Statista’s Katharina Buchholz reports that, according to the FAO Aquastat database where the latest available year for the data is 2020, several other nations, with Spain, South Africa, South Korea, Pakistan and India all sticking out for using up a higher share of their freshwater resources in agriculture than their neighbors.
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Desert climates like on the Arabian peninsular make countries there overextend their annual water budgets by agriculture alone.
This has led to studies concluding that the United Arab Emirates, for example, could run out of groundwater by 2030. In Pakistan and Iran, between 63 and 70 percent of renewable freshwater resources were dedicated to agriculture in 2020, rising to 68 and 77 percent including all freshwater uses. Extensive and water-intensive agriculture, including cotton crops, is also driving up freshwater use in the semi-arid climates of Central Asia. Here, Uzbekistan used 111 percent of renewable water resources per year, followed by Turkmenistan at 65 percent (106 percent when counting all freshwater use). The only other country extending its freshwater budget only when combining agriculture and other freshwater uses was Jordan.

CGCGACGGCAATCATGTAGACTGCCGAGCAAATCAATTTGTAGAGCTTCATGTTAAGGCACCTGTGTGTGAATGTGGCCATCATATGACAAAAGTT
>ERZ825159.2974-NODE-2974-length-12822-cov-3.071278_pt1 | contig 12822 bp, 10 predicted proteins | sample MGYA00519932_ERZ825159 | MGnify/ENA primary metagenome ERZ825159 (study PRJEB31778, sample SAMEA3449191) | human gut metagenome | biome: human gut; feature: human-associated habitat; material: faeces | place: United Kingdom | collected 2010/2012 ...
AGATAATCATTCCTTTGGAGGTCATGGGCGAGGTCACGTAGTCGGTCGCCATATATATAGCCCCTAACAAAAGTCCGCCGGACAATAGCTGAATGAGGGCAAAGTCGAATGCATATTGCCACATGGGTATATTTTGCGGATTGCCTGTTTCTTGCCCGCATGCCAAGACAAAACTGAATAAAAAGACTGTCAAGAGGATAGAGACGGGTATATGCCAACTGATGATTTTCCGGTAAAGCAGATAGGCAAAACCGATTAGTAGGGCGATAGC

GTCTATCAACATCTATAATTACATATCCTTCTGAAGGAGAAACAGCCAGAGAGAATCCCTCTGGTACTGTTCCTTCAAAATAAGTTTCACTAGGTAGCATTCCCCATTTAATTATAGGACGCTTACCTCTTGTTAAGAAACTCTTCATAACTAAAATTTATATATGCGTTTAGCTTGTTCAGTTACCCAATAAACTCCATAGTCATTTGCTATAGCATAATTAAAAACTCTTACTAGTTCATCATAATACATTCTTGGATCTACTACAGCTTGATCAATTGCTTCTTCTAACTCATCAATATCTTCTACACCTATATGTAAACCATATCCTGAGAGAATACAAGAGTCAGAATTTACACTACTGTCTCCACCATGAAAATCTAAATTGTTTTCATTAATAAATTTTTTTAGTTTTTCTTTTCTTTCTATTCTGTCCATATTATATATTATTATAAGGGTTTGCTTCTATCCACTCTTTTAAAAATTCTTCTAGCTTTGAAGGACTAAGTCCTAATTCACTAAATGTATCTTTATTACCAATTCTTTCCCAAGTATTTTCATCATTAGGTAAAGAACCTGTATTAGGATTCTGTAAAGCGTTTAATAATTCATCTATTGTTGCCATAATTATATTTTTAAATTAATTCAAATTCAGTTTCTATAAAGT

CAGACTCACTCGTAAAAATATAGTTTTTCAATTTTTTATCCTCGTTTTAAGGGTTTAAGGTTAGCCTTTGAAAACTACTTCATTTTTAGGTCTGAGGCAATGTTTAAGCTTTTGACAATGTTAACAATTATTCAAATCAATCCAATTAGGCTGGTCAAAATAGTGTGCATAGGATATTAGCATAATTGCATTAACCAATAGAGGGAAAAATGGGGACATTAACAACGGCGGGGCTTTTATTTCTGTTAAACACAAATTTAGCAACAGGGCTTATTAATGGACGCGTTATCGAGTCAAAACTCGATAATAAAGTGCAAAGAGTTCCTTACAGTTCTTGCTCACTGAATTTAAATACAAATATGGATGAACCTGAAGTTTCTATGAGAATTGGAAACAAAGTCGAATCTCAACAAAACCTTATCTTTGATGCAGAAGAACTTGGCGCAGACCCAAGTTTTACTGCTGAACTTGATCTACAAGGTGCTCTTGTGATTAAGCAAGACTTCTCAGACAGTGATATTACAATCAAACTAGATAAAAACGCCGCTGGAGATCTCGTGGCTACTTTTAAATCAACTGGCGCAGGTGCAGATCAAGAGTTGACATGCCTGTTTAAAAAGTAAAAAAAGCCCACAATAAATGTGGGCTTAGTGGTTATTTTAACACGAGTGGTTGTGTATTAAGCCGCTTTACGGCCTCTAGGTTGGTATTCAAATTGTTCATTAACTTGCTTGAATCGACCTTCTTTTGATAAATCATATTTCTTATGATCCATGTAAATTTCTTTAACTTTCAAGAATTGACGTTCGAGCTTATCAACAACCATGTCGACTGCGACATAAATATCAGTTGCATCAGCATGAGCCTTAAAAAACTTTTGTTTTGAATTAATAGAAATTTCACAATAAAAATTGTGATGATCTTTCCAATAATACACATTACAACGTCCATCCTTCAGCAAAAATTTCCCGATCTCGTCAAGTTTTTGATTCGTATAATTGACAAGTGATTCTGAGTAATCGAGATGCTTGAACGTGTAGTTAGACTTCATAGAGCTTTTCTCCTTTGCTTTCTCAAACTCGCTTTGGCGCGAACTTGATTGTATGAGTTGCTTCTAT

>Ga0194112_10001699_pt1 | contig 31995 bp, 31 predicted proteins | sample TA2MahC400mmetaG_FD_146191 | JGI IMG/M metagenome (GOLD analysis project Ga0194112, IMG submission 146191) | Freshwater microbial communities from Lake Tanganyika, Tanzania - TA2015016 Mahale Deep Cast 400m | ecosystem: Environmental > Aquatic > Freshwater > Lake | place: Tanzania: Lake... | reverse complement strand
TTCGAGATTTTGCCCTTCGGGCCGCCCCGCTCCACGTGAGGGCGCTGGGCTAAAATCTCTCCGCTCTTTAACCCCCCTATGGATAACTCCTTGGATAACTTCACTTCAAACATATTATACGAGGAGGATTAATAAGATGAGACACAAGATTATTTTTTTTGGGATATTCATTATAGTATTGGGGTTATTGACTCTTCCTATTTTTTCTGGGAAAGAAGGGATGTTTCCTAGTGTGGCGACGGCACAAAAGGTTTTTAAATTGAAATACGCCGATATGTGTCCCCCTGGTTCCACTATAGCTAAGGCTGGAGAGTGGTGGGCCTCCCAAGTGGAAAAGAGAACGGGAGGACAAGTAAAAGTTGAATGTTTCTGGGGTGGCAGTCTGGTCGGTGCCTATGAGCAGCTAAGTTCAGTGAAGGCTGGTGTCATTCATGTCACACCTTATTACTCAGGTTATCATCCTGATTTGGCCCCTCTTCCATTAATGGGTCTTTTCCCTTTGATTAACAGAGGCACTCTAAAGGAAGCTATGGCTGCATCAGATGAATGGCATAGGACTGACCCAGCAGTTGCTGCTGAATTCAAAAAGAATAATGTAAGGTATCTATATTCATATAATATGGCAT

Agriculture accounts for 72 percent of all freshwater withdrawals globally, including a lot of overuse. According to the FAO, global freshwater resources per person have declined by 20 percent in the past decades, while water availability and quality have also deteriorated. Additional factors playing a role in this are pollution and climate change, stretching the precious resource even thinner.
October 16 marks World Food Day, which this year has the motto: Water is life, water is food. Leave no one behind.